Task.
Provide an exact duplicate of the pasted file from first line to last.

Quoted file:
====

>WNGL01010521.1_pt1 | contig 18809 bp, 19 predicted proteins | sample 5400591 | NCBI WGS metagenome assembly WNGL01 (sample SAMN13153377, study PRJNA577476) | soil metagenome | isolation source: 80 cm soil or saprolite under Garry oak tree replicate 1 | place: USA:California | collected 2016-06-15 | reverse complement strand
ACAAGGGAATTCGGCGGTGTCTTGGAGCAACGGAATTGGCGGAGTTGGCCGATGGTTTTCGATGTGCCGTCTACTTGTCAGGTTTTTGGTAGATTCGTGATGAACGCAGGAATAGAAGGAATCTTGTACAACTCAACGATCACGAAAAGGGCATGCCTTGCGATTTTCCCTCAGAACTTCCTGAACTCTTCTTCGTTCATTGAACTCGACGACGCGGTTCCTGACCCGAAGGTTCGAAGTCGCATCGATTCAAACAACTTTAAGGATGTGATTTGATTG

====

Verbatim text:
>WNGL01010521.1_pt1 | contig 18809 bp, 19 predicted proteins | sample 5400591 | NCBI WGS metagenome assembly WNGL01 (sample SAMN13153377, study PRJNA577476) | soil metagenome | isolation source: 80 cm soil or saprolite under Garry oak tree replicate 1 | place: USA:California | collected 2016-06-15 | reverse complement strand
ACAAGGGAATTCGGCGGTGTCTTGGAGCAACGGAATTGGCGGAGTTGGCCGATGGTTTTCGATGTGCCGTCTACTTGTCAGGTTTTTGGTAGATTCGTGATGAACGCAGGAATAGAAGGAATCTTGTACAACTCAACGATCACGAAAAGGGCATGCCTTGCGATTTTCCCTCAGAACTTCCTGAACTCTTCTTCGTTCATTGAACTCGACGACGCGGTTCCTGACCCGAAGGTTCGAAGTCGCATCGATTCAAACAACTTTAAGGATGTGATTTGATTG